Probability distribution of a moving particle

I am having a issue with the wording of this question.

Find the probability of the following.

The velocity $$v$$ of a randomly selected particle, whose distribution obeys the probability density function

$$P(\frac{v}{v_{avg}})=exp(-\frac{v}{v_{avg}})$$ will lie between 0 and $$2_{v_{avg}}$$ where $$v_{avg}$$ is the average velocity.

I have been given the density function so I just integrated between the limits to find the probability between the given points.

which came to be $$P(0\leq v \leq 2v_{avg})=0.86 v_{avg}$$

However I am not happy with this as to me the probability can change given a different average velocity which dose not make sense.

I have looked at various probability distribution information in a text book am I using by John E.Frenuds and I cant see to find anything that jumps out then only thing that did is the use of 'probability density' where they define a given function say

$$f(x)=\left\{\begin{matrix} kx^2 >0 \\0 \: everywhere \: else \end{matrix}\right.$$

So then it get normalized and integrated between given limits, which make me think the above equation given is maybe a 'probability density function' as been used in the book.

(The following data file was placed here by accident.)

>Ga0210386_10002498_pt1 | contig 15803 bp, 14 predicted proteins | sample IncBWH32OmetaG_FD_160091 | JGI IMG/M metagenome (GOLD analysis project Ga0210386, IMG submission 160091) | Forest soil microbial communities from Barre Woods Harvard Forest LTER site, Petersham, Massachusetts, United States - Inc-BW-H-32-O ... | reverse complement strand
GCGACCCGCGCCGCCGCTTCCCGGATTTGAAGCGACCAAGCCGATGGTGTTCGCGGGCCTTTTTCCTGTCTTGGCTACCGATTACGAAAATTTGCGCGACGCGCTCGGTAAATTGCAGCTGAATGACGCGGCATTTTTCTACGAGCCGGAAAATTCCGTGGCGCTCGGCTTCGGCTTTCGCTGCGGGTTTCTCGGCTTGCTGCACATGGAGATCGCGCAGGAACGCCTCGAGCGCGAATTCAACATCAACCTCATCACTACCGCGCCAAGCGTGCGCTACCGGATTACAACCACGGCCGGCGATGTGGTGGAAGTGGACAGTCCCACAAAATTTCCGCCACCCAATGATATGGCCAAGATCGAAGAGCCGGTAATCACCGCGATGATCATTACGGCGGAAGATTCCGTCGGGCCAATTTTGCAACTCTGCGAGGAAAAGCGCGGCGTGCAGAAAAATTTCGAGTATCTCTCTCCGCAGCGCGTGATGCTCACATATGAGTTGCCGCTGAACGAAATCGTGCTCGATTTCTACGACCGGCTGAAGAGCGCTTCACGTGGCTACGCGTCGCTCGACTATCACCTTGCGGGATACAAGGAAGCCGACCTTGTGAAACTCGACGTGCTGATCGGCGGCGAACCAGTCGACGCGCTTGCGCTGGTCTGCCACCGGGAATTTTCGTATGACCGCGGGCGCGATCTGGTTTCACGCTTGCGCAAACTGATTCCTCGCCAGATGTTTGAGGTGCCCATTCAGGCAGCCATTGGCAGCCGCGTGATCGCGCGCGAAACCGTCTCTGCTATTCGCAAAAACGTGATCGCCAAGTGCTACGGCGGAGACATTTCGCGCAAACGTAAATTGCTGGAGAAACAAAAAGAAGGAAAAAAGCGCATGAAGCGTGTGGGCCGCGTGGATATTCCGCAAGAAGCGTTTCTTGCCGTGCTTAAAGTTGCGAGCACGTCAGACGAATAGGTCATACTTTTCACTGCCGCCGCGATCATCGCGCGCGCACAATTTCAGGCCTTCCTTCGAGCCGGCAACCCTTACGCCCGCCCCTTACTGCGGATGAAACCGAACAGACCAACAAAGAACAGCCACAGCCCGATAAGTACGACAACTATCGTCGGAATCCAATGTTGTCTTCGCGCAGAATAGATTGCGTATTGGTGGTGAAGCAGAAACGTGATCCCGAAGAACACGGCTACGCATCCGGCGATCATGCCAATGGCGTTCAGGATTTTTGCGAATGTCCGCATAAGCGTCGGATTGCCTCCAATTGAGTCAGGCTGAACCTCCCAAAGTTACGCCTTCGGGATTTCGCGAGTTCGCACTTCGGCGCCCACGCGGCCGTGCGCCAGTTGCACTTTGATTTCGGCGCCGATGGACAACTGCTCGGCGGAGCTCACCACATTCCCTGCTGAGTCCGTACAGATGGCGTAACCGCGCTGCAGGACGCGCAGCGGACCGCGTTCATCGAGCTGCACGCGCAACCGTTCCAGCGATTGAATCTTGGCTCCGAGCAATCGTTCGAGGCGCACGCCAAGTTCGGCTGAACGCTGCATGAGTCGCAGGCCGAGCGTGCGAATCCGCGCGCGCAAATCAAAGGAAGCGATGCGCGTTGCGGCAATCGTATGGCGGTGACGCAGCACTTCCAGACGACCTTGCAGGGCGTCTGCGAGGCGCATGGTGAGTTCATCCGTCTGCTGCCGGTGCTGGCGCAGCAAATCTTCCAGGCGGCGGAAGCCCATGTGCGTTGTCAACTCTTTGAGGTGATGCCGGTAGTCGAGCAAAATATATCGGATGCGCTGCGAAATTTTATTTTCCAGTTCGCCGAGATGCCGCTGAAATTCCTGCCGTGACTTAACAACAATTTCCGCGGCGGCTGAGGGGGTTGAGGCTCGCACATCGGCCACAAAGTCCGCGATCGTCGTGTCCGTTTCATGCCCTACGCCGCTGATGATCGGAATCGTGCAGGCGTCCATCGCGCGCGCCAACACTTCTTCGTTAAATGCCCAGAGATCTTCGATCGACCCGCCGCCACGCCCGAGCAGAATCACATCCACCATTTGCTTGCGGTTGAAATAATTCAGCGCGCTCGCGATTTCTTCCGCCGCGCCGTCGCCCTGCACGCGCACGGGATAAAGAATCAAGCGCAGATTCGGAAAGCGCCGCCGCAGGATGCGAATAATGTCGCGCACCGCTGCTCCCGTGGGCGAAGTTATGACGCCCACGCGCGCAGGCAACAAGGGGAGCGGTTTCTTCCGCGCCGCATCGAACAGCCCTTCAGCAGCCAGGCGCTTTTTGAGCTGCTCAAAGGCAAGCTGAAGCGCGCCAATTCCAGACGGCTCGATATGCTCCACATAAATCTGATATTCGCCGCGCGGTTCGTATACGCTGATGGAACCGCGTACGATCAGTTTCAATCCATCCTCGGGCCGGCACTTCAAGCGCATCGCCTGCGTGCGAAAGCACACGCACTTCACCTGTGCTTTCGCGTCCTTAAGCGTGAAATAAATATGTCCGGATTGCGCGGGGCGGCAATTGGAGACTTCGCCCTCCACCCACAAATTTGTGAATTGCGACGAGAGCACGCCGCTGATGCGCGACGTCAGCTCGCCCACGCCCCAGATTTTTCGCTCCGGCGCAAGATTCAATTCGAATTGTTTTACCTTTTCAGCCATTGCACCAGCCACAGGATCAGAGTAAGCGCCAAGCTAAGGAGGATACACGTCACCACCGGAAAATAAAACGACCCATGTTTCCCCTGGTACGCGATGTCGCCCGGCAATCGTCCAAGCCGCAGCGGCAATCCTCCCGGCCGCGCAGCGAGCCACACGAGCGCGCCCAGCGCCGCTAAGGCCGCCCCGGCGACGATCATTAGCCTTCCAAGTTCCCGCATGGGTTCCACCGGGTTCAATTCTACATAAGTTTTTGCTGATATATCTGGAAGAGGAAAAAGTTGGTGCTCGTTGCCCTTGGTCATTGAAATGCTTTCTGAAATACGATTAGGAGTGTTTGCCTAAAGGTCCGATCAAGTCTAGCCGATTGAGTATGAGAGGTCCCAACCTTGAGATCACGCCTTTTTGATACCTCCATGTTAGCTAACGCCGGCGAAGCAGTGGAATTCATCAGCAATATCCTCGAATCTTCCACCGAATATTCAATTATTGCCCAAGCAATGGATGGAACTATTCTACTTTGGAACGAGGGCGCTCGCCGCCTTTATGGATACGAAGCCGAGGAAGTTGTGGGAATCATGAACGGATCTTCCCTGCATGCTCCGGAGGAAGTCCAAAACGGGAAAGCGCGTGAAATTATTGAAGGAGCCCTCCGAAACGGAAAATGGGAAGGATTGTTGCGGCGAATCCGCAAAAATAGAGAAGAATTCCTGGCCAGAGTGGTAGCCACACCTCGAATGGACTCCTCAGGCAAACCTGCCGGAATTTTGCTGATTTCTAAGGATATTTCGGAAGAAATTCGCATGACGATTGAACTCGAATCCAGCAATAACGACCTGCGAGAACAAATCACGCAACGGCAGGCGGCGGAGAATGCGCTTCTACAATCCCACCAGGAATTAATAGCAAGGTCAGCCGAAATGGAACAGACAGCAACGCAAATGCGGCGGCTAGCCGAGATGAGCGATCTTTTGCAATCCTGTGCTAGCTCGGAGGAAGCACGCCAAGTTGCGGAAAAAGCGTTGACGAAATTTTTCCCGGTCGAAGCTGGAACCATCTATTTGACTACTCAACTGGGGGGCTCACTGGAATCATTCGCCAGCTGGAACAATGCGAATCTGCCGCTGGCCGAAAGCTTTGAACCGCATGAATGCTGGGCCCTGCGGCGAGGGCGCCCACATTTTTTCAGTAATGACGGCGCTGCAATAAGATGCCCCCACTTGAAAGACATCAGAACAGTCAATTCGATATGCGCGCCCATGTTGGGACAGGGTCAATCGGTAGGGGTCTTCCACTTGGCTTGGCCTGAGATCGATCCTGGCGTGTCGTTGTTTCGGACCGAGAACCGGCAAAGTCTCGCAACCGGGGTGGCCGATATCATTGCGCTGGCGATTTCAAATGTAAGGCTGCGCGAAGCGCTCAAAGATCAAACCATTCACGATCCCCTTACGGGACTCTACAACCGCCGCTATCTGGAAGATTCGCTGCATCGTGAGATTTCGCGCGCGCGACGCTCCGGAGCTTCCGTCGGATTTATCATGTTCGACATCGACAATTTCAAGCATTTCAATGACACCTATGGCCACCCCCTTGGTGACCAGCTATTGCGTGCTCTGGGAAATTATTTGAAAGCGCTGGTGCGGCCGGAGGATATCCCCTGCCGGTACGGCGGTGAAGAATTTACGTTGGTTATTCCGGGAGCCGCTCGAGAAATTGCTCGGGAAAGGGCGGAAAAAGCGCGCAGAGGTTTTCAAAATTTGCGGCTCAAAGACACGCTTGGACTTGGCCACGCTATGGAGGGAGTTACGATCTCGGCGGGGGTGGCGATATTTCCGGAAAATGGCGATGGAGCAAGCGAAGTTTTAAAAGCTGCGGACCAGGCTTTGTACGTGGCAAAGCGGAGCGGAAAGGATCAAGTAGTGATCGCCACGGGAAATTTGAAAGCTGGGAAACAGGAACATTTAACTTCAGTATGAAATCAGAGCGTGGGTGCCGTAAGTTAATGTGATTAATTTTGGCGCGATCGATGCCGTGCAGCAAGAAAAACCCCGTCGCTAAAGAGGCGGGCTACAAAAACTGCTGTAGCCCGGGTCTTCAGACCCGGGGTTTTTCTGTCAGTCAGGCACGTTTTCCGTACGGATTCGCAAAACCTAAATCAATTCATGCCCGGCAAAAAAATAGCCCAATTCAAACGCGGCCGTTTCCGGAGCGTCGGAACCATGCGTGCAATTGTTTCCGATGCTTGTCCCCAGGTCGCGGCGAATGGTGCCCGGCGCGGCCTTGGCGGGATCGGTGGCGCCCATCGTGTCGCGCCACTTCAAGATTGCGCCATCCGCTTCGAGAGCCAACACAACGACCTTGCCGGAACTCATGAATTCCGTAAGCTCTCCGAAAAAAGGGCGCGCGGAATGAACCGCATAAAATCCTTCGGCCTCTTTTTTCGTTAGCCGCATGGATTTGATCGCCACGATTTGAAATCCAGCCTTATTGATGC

Could someone maybe explain if I have use the correct method and if not, expand where I have gone wrong.

• Note that the probability density you're given is the probability density of a variable $v/v_{avg}$, not just $v$. So you need to calculate $P(0<v/v_{avg}<2) = \int_0^2 e^{-x} dx$. – Adam Latosiński Apr 18 at 11:41
• Please notice that your distribution P() is not a probability distribution function (PDF) of $v$ as it is not normalized. The PDF is rather $f(v)=\frac{1}{v_{avg}} Exp\left(- \frac{v}{v_{avg}}\right)$. The average of $v$ is then $<v> = \int_0^\infty v f(v) \,dv = v_{avg}$, the variance is $<(v-v_{avg})^2>= v_{avg}^2$. – Dr. Wolfgang Hintze Apr 18 at 12:25

The result of your calculation is correct, but the result itself requires the normalization factor $$a=v_{avg}$$, since $$\int_0^{\infty}e^{-\frac{t}{a}}\;dt = a$$
You have in general $$\frac {1}{a}\int_0^{2a}e^{-\frac{t}{a}}\;dt= \int_0^{2}e^{-x}\;dx = 1-\frac{1}{e^2}$$
• In general $e^{-t/a}$ isn't a probability density, because it's not normalized. And if you do normalize it, the dependence of the final result on $a$ vanishes. – Adam Latosiński Apr 21 at 21:31
• @james2018 : I had to adjust the answer as the distribution in you question seems to miss a normalization factor depending on how one interprets it. If the distribution refers to $v$, then the distribution needs normalization. If it refers to $v/v_{avg}$, then all is good but integration limits need to be from 0 to 2. – trancelocation Apr 22 at 7:15